It’s easier to ask forgiveness than it is to get permission.
– Grace Hopper
It’s easier to ask forgiveness than it is to get permission.
– Grace Hopper
Good design is as little design as possible.
– Dieter Rams
As a web developer, I have spent plenty of time designing many web pages. Many designers encourage the use of “CSS resets”. CSS resets are essentially a method to set most CSS values that differ between user agents to a consistent value so that the user will always see the same thing regardless of the device or user agent he or she is using. According to cssreset.com, as of the time of this writing, the top five CSS resets are as follows (from most popular to least popular):
Most of these are pretty similar to each other. Eric Meyer’s “Reset CSS” 2.0, HTML5 Doctor CSS Reset, Yahoo! (YUI 3) Reset CSS, and Normalize.css 1.0 are fairly similar and more or less do the same thing. Normalize.css 1.0 gets very involved. There are far too many rules for me to feel compelled to throw that into a website that I am designing. The others are at least bearable. On another note, Universal Selector ‘*’ Reset takes the opposite approach for resetting the CSS. All it does is set the default margins and paddings for everything to 0. That’s it. Personally, I wouldn’t mind using it due to its brevity. I find beauty in simplicity.
But I don’t use it. I don’t use any of the CSS resets. Why? Consistency. Many designers want to make sure that their designs look identical across user agents. I disagree with this, though, also in the name of consistency. Instead of maintaining consistency of my website, I want to maintain consistency with the user agents. So what if some browser underlines abbr tags and others don’t? What about mobile user agents? Do I want those to look the same? Of course not. I want to adapt to the user agent and present the content in a manner that is consistent with the user agents.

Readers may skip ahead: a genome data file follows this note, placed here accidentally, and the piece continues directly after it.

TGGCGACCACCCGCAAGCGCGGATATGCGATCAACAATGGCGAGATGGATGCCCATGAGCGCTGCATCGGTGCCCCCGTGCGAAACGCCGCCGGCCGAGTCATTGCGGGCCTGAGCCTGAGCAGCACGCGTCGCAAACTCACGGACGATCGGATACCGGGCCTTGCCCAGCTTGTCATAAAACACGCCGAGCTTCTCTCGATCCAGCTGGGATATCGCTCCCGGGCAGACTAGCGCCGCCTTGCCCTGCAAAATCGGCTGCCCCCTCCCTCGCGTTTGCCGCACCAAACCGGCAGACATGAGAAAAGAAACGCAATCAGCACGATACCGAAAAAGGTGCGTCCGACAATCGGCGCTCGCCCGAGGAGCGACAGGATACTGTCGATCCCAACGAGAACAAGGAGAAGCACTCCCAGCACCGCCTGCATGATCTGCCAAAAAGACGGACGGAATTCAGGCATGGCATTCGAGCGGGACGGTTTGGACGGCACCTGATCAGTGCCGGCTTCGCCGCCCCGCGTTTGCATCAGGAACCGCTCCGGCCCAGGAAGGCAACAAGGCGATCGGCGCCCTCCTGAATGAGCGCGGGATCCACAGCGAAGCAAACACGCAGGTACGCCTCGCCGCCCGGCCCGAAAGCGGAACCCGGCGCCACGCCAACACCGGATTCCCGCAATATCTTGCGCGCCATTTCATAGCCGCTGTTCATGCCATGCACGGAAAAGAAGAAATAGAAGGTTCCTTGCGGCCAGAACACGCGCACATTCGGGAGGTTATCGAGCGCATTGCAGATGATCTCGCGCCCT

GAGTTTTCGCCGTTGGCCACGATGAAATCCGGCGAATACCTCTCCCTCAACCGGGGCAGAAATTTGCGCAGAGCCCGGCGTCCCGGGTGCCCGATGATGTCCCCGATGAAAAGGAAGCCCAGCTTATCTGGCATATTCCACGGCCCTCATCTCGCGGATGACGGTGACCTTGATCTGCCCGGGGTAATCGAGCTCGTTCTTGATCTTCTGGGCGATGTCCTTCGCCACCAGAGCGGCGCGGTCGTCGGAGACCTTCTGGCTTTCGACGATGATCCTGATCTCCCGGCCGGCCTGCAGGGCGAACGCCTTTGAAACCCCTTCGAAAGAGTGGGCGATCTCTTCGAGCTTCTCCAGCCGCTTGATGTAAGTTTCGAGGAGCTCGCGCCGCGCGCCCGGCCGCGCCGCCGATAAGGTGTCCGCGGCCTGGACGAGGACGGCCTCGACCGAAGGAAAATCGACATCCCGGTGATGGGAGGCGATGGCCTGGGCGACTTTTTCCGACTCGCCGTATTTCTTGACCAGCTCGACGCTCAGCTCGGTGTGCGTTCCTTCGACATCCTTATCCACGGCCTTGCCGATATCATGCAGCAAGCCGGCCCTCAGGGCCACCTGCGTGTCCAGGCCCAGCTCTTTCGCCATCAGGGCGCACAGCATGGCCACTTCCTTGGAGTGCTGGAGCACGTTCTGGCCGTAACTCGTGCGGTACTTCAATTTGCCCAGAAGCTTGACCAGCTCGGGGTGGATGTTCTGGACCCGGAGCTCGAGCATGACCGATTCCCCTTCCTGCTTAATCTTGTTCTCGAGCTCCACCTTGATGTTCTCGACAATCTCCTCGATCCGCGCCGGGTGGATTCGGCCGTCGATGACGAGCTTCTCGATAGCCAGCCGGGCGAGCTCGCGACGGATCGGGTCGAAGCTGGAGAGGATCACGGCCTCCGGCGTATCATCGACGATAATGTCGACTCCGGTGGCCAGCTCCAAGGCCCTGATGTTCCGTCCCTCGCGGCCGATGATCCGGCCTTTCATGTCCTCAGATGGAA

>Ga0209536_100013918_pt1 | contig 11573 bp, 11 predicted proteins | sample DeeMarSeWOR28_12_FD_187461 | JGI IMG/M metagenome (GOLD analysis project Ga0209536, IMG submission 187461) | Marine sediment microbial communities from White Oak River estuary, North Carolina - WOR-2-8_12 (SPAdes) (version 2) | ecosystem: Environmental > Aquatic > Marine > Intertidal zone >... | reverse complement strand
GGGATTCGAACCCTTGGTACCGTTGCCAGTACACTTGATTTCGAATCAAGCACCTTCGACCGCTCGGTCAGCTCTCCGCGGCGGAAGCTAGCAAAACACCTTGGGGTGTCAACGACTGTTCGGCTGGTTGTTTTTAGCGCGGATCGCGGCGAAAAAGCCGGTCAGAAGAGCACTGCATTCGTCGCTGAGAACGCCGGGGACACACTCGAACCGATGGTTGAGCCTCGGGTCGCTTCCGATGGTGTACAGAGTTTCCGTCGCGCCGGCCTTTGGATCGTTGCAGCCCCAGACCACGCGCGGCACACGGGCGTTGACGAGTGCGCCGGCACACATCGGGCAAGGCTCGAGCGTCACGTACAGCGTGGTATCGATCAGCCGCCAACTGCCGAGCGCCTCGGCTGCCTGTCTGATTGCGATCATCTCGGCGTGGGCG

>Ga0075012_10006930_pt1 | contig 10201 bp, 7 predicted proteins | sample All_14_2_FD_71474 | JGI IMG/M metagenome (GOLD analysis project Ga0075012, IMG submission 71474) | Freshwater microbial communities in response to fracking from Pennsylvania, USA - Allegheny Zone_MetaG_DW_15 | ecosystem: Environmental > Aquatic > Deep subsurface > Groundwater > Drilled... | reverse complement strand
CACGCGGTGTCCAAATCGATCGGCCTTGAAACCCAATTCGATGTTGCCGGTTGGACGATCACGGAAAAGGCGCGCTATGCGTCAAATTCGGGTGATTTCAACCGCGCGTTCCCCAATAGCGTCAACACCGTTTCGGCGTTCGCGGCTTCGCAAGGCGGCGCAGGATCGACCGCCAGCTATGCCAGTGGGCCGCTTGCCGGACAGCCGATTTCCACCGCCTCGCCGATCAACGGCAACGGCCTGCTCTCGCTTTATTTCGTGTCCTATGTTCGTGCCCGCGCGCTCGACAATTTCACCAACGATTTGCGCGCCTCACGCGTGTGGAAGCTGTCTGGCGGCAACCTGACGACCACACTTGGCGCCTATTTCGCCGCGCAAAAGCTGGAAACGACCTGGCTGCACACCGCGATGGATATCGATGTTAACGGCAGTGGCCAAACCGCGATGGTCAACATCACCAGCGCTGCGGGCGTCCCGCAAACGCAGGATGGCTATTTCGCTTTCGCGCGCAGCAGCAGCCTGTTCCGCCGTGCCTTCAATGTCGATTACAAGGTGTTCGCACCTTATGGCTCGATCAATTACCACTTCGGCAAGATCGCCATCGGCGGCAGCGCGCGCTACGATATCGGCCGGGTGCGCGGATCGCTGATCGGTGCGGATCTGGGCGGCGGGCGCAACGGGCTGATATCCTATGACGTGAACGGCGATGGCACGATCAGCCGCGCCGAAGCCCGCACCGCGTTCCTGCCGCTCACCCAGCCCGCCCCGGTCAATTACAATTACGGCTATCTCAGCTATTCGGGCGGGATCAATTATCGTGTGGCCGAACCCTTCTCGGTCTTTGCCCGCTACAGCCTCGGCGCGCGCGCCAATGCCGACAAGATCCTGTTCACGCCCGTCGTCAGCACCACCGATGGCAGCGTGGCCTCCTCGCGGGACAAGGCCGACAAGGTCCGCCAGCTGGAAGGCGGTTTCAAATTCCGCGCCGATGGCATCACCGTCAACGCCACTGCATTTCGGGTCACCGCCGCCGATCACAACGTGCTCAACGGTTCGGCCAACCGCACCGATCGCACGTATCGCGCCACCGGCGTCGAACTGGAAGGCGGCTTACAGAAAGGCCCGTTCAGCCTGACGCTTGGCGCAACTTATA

Designers often create separate designs for mobile user agents. So why stop there with the adaptation? Most users are familiar with the default CSS rules of their user agent(s). The user is likely not going to jump from user agent to user agent to browse the same content without breaks. So why bother making it consistent? The user will likely, however, be using the user agent for other tasks before and/or after visiting my site. So I feel that I should strive for consistency with the user agent.
This doesn’t go to say that one shouldn’t style his or her web pages. That’d be silly. Add some background colors, change the font face, etc. It’s okay to change some rules. But going so far as to take a whitelist approach at ensuring consistency in appearance across user agents is futile and will never be full-proof.
Everybody can agree that commenting code makes things more readable. Others will understand why one is doing certain statements that would appear unnecessary without the presence of comments. Some even say that you can never comment your code enough. As debatable as that is, it should be true.
Have you ever used Microsoft Word’s commenting feature in the reviewing tools? Although I disagree with many things Microsoft does implementation-wise. I believe that their commenting system for documents is genius. You can turn them on or off. They don’t clutter the document too much because they are off to the side. Wouldn’t it be a great IDEa (knee slapper) to do the same with IDEs?
Although comments help others understand the code, if the readers already understand it, why should the comments still be there? I’m not saying that they should be deleted. I’m just saying that people shouldn’t have to see them. For example, many IDEs have code folding functionality. If you know what a particular function does, you can hide that entire function if you want. However, it’s not so simple with comments. You can’t tuck away all the comments without hiding the code as easily. If I understand the code, I don’t want to see the comments. They get in the way and take up valuable screen real estate. Sometimes, I may be familiar enough with the comments to not need them, but I would like to still see them in case I need to make a quick change.
Take a look at the screenshots of the first few lines of the TkInter module from Python 3 in Microsoft Word.
In my opinion, since I have an idea as to what all of this code is doing, turning off the comments makes the code more readable. Doing so also gives me more room to focus on other chunks of code without having to scroll up or down to see it. It also isolates the area that I need to look at.